Today I’m going to unpack the third aspect of our school’s mission, which states that “Clapham School inspires students with an education...approached with diligence and joy.”
“Approached with diligence and joy.” That’s an interesting pairing of words, isn’t it? In my experience, positive, joy-filled occasions and good, old-fashioned hard work are often pitted against one another. Everyone here can probably recall an experience of painstaking labor, and, perhaps I’m alone on this one, but my earliest memories of this kind of labor are not necessarily associated with joy.
I’ll never forget the summer my dad decided to repaint our house. This meant him scraping off the old loose paint, scattering thousands of paint chips along the ground and leaving me to pick the chips up, one at a time, in the relentless summer heat. No, I do not have fond memories of the diligence I exhibited that summer. I did not experience joy.
So what does diligence have to do with joy? How can hard work and effort become meaningful and joy-filled? I’m reminded of the Book of Ecclesiastes, the passage in which the Preacher declares hopelessly that everything is meaningless in life, work included. “What has a man from all the toil and striving of heart with which he toils beneath the sun?” he laments. Indeed, when one reflects on life today-- with our busy schedules, overflowing inboxes, endless task lists, and relentless smart phone notifications-- it is not difficult to fall into a similar sort of despair.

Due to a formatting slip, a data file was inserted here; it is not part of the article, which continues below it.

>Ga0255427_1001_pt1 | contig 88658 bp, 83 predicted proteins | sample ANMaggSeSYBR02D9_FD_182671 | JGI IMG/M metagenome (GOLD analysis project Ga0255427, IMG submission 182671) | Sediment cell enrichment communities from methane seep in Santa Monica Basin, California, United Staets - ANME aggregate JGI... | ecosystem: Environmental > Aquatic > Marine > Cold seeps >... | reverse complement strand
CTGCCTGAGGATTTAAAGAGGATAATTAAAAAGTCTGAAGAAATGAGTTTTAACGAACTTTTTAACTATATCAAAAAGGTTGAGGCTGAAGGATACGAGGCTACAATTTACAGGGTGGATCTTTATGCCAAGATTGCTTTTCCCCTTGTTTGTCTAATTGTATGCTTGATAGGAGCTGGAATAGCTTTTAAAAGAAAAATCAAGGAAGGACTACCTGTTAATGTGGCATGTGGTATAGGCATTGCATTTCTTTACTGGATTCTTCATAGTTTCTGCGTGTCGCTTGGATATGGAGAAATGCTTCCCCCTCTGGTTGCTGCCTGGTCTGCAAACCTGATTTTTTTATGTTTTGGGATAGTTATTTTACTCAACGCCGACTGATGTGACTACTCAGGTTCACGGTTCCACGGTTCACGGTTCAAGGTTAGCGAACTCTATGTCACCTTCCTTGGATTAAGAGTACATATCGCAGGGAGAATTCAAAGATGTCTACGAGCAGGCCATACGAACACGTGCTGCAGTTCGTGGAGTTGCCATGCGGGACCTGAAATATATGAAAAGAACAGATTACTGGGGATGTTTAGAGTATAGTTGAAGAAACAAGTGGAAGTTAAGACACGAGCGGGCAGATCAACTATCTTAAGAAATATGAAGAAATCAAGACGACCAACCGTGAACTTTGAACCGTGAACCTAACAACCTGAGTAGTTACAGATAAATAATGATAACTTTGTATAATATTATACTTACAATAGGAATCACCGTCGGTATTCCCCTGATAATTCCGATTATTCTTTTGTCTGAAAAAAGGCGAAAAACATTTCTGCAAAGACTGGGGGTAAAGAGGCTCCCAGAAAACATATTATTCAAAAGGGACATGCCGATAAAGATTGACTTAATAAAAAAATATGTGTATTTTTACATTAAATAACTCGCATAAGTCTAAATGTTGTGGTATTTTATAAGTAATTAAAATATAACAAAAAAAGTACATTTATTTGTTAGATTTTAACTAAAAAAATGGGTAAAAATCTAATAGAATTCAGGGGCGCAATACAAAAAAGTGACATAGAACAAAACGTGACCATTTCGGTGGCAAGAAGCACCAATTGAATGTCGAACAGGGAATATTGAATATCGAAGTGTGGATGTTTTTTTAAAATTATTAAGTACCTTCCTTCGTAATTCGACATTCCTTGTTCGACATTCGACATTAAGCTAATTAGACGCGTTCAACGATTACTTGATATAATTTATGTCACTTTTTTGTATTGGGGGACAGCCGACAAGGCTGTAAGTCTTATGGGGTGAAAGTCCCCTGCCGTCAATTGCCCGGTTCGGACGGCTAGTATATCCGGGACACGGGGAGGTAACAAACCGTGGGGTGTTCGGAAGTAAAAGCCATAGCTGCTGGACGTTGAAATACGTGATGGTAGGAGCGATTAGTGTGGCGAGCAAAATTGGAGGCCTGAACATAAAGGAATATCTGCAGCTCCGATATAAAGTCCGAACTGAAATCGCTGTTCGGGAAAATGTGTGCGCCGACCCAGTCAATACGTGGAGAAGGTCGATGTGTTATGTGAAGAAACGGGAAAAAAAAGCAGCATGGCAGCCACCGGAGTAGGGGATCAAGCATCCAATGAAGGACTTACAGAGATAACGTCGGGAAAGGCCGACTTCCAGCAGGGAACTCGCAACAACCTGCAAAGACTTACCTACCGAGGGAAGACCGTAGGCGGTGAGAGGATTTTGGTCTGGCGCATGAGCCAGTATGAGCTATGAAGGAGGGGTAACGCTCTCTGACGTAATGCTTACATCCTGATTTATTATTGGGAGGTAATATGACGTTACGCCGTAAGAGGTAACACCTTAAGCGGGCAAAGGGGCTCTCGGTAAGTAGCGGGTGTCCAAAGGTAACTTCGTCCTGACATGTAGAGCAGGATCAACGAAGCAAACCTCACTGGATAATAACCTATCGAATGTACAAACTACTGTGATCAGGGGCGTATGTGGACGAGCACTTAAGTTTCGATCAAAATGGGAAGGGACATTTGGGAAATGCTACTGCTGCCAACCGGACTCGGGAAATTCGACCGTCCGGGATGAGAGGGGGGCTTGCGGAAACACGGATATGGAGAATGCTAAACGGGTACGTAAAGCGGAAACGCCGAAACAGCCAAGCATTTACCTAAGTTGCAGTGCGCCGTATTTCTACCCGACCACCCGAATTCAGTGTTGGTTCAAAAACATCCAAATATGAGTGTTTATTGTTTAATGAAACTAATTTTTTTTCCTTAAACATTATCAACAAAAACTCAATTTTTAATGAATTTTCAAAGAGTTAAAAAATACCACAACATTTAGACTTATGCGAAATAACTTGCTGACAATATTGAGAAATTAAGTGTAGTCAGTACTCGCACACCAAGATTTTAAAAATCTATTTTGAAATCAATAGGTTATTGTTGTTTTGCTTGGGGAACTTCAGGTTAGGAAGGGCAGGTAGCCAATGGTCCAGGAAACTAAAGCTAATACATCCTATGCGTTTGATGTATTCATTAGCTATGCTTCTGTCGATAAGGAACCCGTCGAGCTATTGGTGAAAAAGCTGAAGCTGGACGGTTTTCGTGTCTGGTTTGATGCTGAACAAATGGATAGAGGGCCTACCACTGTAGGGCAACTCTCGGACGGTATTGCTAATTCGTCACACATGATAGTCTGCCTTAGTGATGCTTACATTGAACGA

Likewise, it is easy to observe this threat of meaningless work, and corresponding anxiety, spilling over into education. Both parents and students today are bombarded in most schools with worksheet after worksheet, test after test. “Academically rigorous pre-schools," the high-stakes of standardized testing, and the endless quest for college readiness constantly drive parents, and in turn, our students to anxiety and frustration, leading more than a few to throw their hands up in their air and question whether it’s all really worth it.
Well, at Clapham School, we strive to resist this cultural drift into pointless educational toil and, in doing so, redeem the value and joy of diligence. This comes through engaging in meaningful work together as a community and experiencing sincere delight in one another. Taking our cues from the writings of educator Charlotte Mason, we begin with the principle that our students are persons made in God’s image, whom God created with purpose and worth. They are born with inherent curiosity and a penchant for knowledge. They develop interests and passions, hobbies and skills. They grow deep-seated intuitions for the difference between right and wrong, good and evil. They learn to act and sing, draw and paint, read and write, run and jump, dance and play, and yes, work.